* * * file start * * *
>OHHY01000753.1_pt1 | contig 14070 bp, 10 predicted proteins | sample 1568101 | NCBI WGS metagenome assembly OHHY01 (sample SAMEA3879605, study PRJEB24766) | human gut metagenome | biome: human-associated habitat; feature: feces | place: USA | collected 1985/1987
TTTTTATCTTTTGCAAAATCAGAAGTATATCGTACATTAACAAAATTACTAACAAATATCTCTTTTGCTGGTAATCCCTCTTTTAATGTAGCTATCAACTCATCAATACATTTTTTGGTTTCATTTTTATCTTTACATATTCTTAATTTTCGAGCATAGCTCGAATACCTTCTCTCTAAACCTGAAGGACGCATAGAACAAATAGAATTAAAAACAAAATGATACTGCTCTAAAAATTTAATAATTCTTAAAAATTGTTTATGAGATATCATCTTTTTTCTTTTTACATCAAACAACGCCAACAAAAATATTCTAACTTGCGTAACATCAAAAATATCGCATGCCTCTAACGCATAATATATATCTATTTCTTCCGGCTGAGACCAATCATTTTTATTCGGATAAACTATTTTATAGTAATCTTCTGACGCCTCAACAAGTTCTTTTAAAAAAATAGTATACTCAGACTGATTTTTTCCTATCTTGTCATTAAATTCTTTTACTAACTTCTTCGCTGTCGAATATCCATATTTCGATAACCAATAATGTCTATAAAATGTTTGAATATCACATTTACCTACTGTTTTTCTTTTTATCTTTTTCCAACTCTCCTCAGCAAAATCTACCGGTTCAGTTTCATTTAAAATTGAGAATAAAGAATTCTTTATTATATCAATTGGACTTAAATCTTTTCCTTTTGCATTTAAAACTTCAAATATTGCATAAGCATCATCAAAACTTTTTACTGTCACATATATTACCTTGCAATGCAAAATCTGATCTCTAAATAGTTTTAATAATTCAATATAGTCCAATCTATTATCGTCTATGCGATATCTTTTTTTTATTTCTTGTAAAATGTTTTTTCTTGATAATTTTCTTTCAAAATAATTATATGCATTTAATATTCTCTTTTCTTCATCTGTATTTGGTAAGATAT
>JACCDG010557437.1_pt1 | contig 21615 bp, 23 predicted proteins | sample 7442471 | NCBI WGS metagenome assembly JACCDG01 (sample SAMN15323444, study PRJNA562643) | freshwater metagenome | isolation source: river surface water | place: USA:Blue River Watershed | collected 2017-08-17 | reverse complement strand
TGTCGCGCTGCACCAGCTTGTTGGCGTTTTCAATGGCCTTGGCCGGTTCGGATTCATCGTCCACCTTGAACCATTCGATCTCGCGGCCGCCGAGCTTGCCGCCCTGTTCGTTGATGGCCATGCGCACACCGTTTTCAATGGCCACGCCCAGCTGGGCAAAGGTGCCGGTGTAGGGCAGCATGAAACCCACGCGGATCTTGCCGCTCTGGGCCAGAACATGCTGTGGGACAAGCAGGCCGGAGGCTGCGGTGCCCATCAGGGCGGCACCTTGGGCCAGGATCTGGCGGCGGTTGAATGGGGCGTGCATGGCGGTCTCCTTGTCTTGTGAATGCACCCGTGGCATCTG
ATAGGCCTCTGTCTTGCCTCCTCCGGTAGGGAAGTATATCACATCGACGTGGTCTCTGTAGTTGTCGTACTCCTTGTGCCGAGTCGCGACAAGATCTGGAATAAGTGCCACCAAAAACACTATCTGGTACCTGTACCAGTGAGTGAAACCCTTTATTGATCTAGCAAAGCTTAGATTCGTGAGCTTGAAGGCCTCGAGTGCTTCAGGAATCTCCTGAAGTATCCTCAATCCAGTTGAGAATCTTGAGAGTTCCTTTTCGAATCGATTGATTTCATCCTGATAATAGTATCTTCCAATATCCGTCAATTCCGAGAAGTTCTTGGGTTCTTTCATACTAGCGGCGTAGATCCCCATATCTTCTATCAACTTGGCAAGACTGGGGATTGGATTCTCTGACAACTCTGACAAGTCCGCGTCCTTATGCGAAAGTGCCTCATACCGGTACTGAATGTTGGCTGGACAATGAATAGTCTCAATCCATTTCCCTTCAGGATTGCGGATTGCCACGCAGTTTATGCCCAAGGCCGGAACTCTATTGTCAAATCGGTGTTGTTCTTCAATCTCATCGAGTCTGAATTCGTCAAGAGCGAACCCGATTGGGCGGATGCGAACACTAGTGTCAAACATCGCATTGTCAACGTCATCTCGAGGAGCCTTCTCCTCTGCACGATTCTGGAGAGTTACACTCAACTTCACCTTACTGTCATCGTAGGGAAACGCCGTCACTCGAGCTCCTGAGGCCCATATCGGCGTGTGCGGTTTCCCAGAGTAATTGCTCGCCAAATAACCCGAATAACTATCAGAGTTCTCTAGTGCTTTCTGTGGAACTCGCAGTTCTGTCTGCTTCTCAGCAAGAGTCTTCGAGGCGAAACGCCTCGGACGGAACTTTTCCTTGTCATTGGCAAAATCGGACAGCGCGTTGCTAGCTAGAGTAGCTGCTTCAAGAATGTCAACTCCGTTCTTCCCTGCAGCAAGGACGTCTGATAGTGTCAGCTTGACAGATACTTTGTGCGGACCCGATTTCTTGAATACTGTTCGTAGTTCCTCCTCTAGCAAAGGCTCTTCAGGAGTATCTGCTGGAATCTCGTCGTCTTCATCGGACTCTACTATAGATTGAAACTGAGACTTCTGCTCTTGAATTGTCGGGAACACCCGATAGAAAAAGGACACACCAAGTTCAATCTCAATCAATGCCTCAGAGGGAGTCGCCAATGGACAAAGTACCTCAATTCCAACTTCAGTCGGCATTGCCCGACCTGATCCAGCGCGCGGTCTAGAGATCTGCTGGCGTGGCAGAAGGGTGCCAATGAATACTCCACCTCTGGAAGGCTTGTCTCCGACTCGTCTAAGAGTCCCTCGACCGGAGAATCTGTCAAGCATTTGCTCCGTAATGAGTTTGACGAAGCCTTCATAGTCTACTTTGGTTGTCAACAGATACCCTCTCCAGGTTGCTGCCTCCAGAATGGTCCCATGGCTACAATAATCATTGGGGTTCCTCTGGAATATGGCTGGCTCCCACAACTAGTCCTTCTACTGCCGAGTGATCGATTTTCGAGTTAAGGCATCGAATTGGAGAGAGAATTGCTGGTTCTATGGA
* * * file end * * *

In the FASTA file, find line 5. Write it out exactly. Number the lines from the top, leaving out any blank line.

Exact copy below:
ATAGGCCTCTGTCTTGCCTCCTCCGGTAGGGAAGTATATCACATCGACGTGGTCTCTGTAGTTGTCGTACTCCTTGTGCCGAGTCGCGACAAGATCTGGAATAAGTGCCACCAAAAACACTATCTGGTACCTGTACCAGTGAGTGAAACCCTTTATTGATCTAGCAAAGCTTAGATTCGTGAGCTTGAAGGCCTCGAGTGCTTCAGGAATCTCCTGAAGTATCCTCAATCCAGTTGAGAATCTTGAGAGTTCCTTTTCGAATCGATTGATTTCATCCTGATAATAGTATCTTCCAATATCCGTCAATTCCGAGAAGTTCTTGGGTTCTTTCATACTAGCGGCGTAGATCCCCATATCTTCTATCAACTTGGCAAGACTGGGGATTGGATTCTCTGACAACTCTGACAAGTCCGCGTCCTTATGCGAAAGTGCCTCATACCGGTACTGAATGTTGGCTGGACAATGAATAGTCTCAATCCATTTCCCTTCAGGATTGCGGATTGCCACGCAGTTTATGCCCAAGGCCGGAACTCTATTGTCAAATCGGTGTTGTTCTTCAATCTCATCGAGTCTGAATTCGTCAAGAGCGAACCCGATTGGGCGGATGCGAACACTAGTGTCAAACATCGCATTGTCAACGTCATCTCGAGGAGCCTTCTCCTCTGCACGATTCTGGAGAGTTACACTCAACTTCACCTTACTGTCATCGTAGGGAAACGCCGTCACTCGAGCTCCTGAGGCCCATATCGGCGTGTGCGGTTTCCCAGAGTAATTGCTCGCCAAATAACCCGAATAACTATCAGAGTTCTCTAGTGCTTTCTGTGGAACTCGCAGTTCTGTCTGCTTCTCAGCAAGAGTCTTCGAGGCGAAACGCCTCGGACGGAACTTTTCCTTGTCATTGGCAAAATCGGACAGCGCGTTGCTAGCTAGAGTAGCTGCTTCAAGAATGTCAACTCCGTTCTTCCCTGCAGCAAGGACGTCTGATAGTGTCAGCTTGACAGATACTTTGTGCGGACCCGATTTCTTGAATACTGTTCGTAGTTCCTCCTCTAGCAAAGGCTCTTCAGGAGTATCTGCTGGAATCTCGTCGTCTTCATCGGACTCTACTATAGATTGAAACTGAGACTTCTGCTCTTGAATTGTCGGGAACACCCGATAGAAAAAGGACACACCAAGTTCAATCTCAATCAATGCCTCAGAGGGAGTCGCCAATGGACAAAGTACCTCAATTCCAACTTCAGTCGGCATTGCCCGACCTGATCCAGCGCGCGGTCTAGAGATCTGCTGGCGTGGCAGAAGGGTGCCAATGAATACTCCACCTCTGGAAGGCTTGTCTCCGACTCGTCTAAGAGTCCCTCGACCGGAGAATCTGTCAAGCATTTGCTCCGTAATGAGTTTGACGAAGCCTTCATAGTCTACTTTGGTTGTCAACAGATACCCTCTCCAGGTTGCTGCCTCCAGAATGGTCCCATGGCTACAATAATCATTGGGGTTCCTCTGGAATATGGCTGGCTCCCACAACTAGTCCTTCTACTGCCGAGTGATCGATTTTCGAGTTAAGGCATCGAATTGGAGAGAGAATTGCTGGTTCTATGGA